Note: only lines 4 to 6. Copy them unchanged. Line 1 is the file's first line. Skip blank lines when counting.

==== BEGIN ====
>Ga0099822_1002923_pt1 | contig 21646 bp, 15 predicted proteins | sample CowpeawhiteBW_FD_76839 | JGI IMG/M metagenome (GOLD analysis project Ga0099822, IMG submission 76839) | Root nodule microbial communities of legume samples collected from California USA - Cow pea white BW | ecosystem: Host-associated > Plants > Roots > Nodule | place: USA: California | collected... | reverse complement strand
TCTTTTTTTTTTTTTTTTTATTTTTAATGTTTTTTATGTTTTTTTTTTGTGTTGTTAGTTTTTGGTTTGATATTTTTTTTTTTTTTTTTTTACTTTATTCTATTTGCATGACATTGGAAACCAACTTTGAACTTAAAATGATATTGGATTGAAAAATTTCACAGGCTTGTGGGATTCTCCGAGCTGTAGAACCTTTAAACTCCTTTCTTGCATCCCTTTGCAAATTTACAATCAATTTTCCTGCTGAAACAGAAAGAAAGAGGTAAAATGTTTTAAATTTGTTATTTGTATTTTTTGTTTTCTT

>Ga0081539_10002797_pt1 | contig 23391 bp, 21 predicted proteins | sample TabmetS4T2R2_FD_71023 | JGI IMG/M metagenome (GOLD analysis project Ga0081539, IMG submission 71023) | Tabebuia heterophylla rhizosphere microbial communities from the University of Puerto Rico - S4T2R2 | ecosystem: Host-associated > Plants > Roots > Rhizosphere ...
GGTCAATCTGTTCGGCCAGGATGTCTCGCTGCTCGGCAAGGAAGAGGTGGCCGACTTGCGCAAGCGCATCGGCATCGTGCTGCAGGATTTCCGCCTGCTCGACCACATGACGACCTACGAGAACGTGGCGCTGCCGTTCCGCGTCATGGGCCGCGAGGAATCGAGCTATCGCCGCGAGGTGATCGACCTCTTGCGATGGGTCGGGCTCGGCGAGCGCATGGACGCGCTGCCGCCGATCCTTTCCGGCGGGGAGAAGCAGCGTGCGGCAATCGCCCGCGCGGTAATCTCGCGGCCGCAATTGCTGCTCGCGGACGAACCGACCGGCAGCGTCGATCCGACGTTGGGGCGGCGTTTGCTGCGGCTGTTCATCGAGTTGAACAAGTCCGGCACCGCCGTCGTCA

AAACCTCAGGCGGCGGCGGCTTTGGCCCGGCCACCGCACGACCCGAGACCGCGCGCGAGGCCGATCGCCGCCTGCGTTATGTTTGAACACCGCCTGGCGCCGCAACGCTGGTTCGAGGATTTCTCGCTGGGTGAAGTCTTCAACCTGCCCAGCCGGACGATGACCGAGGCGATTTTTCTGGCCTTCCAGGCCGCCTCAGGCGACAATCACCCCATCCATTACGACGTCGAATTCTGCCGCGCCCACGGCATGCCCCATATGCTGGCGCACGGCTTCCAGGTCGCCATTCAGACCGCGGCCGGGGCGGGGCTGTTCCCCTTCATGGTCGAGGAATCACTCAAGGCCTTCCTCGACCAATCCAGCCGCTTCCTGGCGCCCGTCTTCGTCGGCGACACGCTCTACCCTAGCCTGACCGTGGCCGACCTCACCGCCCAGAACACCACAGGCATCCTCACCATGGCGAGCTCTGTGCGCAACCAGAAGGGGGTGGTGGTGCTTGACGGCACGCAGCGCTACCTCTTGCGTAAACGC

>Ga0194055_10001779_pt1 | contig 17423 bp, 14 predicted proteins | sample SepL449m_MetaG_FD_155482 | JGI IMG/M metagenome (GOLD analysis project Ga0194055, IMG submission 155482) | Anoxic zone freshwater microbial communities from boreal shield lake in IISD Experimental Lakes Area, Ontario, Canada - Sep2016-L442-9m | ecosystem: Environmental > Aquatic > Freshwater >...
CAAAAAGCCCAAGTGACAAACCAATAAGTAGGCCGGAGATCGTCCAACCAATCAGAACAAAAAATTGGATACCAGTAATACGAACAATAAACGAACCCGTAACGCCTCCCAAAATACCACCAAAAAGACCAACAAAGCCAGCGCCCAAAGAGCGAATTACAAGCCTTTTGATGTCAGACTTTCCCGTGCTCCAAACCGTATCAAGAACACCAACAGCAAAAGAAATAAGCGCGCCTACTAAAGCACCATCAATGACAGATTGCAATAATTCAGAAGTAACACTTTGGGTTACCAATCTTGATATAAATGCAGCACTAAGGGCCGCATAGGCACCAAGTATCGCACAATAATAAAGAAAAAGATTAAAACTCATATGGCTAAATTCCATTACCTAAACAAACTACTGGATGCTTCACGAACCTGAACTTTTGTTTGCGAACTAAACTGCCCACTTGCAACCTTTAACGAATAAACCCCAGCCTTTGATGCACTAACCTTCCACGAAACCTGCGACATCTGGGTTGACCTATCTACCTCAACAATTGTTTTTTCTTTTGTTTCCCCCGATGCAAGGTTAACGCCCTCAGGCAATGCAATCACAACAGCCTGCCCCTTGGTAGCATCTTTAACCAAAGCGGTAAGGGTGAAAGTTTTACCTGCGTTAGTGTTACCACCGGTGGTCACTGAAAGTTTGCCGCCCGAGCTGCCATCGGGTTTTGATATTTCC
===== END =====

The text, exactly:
GGTCAATCTGTTCGGCCAGGATGTCTCGCTGCTCGGCAAGGAAGAGGTGGCCGACTTGCGCAAGCGCATCGGCATCGTGCTGCAGGATTTCCGCCTGCTCGACCACATGACGACCTACGAGAACGTGGCGCTGCCGTTCCGCGTCATGGGCCGCGAGGAATCGAGCTATCGCCGCGAGGTGATCGACCTCTTGCGATGGGTCGGGCTCGGCGAGCGCATGGACGCGCTGCCGCCGATCCTTTCCGGCGGGGAGAAGCAGCGTGCGGCAATCGCCCGCGCGGTAATCTCGCGGCCGCAATTGCTGCTCGCGGACGAACCGACCGGCAGCGTCGATCCGACGTTGGGGCGGCGTTTGCTGCGGCTGTTCATCGAGTTGAACAAGTCCGGCACCGCCGTCGTCA

AAACCTCAGGCGGCGGCGGCTTTGGCCCGGCCACCGCACGACCCGAGACCGCGCGCGAGGCCGATCGCCGCCTGCGTTATGTTTGAACACCGCCTGGCGCCGCAACGCTGGTTCGAGGATTTCTCGCTGGGTGAAGTCTTCAACCTGCCCAGCCGGACGATGACCGAGGCGATTTTTCTGGCCTTCCAGGCCGCCTCAGGCGACAATCACCCCATCCATTACGACGTCGAATTCTGCCGCGCCCACGGCATGCCCCATATGCTGGCGCACGGCTTCCAGGTCGCCATTCAGACCGCGGCCGGGGCGGGGCTGTTCCCCTTCATGGTCGAGGAATCACTCAAGGCCTTCCTCGACCAATCCAGCCGCTTCCTGGCGCCCGTCTTCGTCGGCGACACGCTCTACCCTAGCCTGACCGTGGCCGACCTCACCGCCCAGAACACCACAGGCATCCTCACCATGGCGAGCTCTGTGCGCAACCAGAAGGGGGTGGTGGTGCTTGACGGCACGCAGCGCTACCTCTTGCGTAAACGC

>Ga0194055_10001779_pt1 | contig 17423 bp, 14 predicted proteins | sample SepL449m_MetaG_FD_155482 | JGI IMG/M metagenome (GOLD analysis project Ga0194055, IMG submission 155482) | Anoxic zone freshwater microbial communities from boreal shield lake in IISD Experimental Lakes Area, Ontario, Canada - Sep2016-L442-9m | ecosystem: Environmental > Aquatic > Freshwater >...